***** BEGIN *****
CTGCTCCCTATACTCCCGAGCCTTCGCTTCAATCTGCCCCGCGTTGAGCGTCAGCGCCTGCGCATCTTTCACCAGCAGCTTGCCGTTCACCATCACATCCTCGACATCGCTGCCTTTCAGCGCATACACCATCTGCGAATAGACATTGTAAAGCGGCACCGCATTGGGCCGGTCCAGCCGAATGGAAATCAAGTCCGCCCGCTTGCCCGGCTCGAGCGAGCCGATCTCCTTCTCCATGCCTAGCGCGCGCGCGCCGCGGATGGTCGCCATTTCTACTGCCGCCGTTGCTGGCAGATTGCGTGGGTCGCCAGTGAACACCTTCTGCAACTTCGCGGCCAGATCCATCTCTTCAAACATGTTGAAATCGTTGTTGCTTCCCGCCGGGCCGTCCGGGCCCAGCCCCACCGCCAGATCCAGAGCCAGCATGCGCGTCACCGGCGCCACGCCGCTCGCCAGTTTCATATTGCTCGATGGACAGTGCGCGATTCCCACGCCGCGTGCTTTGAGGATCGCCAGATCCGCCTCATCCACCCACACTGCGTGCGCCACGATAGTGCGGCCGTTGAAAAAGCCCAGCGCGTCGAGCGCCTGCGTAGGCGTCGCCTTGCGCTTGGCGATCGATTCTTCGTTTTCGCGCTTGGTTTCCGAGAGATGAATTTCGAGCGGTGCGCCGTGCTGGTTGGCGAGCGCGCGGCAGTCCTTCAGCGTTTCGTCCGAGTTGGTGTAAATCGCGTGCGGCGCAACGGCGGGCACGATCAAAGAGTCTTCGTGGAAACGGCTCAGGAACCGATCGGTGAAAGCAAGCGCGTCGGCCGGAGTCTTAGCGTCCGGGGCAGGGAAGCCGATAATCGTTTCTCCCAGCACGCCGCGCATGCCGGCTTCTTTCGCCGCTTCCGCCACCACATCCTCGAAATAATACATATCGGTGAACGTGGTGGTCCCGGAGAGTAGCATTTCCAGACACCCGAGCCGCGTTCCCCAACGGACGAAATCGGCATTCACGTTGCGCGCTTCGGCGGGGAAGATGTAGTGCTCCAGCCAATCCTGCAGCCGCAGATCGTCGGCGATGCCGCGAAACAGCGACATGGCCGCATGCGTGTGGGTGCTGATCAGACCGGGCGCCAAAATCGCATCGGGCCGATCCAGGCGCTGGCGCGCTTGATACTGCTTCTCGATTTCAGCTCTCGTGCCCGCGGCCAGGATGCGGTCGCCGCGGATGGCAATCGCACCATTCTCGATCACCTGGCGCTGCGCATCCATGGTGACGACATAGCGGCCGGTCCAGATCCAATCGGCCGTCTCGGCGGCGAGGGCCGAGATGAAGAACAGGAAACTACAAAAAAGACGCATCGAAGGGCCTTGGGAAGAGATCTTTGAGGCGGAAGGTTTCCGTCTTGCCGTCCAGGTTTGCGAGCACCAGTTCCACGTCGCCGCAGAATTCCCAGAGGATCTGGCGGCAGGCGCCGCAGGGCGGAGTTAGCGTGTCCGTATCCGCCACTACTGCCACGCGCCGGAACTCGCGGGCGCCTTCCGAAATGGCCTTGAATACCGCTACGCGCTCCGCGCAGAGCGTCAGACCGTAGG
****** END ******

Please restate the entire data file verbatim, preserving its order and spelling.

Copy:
CTGCTCCCTATACTCCCGAGCCTTCGCTTCAATCTGCCCCGCGTTGAGCGTCAGCGCCTGCGCATCTTTCACCAGCAGCTTGCCGTTCACCATCACATCCTCGACATCGCTGCCTTTCAGCGCATACACCATCTGCGAATAGACATTGTAAAGCGGCACCGCATTGGGCCGGTCCAGCCGAATGGAAATCAAGTCCGCCCGCTTGCCCGGCTCGAGCGAGCCGATCTCCTTCTCCATGCCTAGCGCGCGCGCGCCGCGGATGGTCGCCATTTCTACTGCCGCCGTTGCTGGCAGATTGCGTGGGTCGCCAGTGAACACCTTCTGCAACTTCGCGGCCAGATCCATCTCTTCAAACATGTTGAAATCGTTGTTGCTTCCCGCCGGGCCGTCCGGGCCCAGCCCCACCGCCAGATCCAGAGCCAGCATGCGCGTCACCGGCGCCACGCCGCTCGCCAGTTTCATATTGCTCGATGGACAGTGCGCGATTCCCACGCCGCGTGCTTTGAGGATCGCCAGATCCGCCTCATCCACCCACACTGCGTGCGCCACGATAGTGCGGCCGTTGAAAAAGCCCAGCGCGTCGAGCGCCTGCGTAGGCGTCGCCTTGCGCTTGGCGATCGATTCTTCGTTTTCGCGCTTGGTTTCCGAGAGATGAATTTCGAGCGGTGCGCCGTGCTGGTTGGCGAGCGCGCGGCAGTCCTTCAGCGTTTCGTCCGAGTTGGTGTAAATCGCGTGCGGCGCAACGGCGGGCACGATCAAAGAGTCTTCGTGGAAACGGCTCAGGAACCGATCGGTGAAAGCAAGCGCGTCGGCCGGAGTCTTAGCGTCCGGGGCAGGGAAGCCGATAATCGTTTCTCCCAGCACGCCGCGCATGCCGGCTTCTTTCGCCGCTTCCGCCACCACATCCTCGAAATAATACATATCGGTGAACGTGGTGGTCCCGGAGAGTAGCATTTCCAGACACCCGAGCCGCGTTCCCCAACGGACGAAATCGGCATTCACGTTGCGCGCTTCGGCGGGGAAGATGTAGTGCTCCAGCCAATCCTGCAGCCGCAGATCGTCGGCGATGCCGCGAAACAGCGACATGGCCGCATGCGTGTGGGTGCTGATCAGACCGGGCGCCAAAATCGCATCGGGCCGATCCAGGCGCTGGCGCGCTTGATACTGCTTCTCGATTTCAGCTCTCGTGCCCGCGGCCAGGATGCGGTCGCCGCGGATGGCAATCGCACCATTCTCGATCACCTGGCGCTGCGCATCCATGGTGACGACATAGCGGCCGGTCCAGATCCAATCGGCCGTCTCGGCGGCGAGGGCCGAGATGAAGAACAGGAAACTACAAAAAAGACGCATCGAAGGGCCTTGGGAAGAGATCTTTGAGGCGGAAGGTTTCCGTCTTGCCGTCCAGGTTTGCGAGCACCAGTTCCACGTCGCCGCAGAATTCCCAGAGGATCTGGCGGCAGGCGCCGCAGGGCGGAGTTAGCGTGTCCGTATCCGCCACTACTGCCACGCGCCGGAACTCGCGGGCGCCTTCCGAAATGGCCTTGAATACCGCTACGCGCTCCGCGCAGAGCGTCAGACCGTAGG